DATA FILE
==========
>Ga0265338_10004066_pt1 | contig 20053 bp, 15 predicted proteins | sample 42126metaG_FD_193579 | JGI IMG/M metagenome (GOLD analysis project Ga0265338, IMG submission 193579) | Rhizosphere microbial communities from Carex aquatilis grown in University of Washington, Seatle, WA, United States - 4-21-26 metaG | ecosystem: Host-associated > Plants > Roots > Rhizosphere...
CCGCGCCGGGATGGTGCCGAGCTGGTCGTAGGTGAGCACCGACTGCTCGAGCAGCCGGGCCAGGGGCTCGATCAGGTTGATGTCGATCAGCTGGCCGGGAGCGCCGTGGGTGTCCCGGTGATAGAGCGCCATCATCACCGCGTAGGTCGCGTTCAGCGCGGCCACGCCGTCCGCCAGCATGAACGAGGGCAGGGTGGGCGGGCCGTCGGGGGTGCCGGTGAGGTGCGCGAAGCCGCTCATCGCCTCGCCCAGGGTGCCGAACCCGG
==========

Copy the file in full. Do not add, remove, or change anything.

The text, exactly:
>Ga0265338_10004066_pt1 | contig 20053 bp, 15 predicted proteins | sample 42126metaG_FD_193579 | JGI IMG/M metagenome (GOLD analysis project Ga0265338, IMG submission 193579) | Rhizosphere microbial communities from Carex aquatilis grown in University of Washington, Seatle, WA, United States - 4-21-26 metaG | ecosystem: Host-associated > Plants > Roots > Rhizosphere...
CCGCGCCGGGATGGTGCCGAGCTGGTCGTAGGTGAGCACCGACTGCTCGAGCAGCCGGGCCAGGGGCTCGATCAGGTTGATGTCGATCAGCTGGCCGGGAGCGCCGTGGGTGTCCCGGTGATAGAGCGCCATCATCACCGCGTAGGTCGCGTTCAGCGCGGCCACGCCGTCCGCCAGCATGAACGAGGGCAGGGTGGGCGGGCCGTCGGGGGTGCCGGTGAGGTGCGCGAAGCCGCTCATCGCCTCGCCCAGGGTGCCGAACCCGG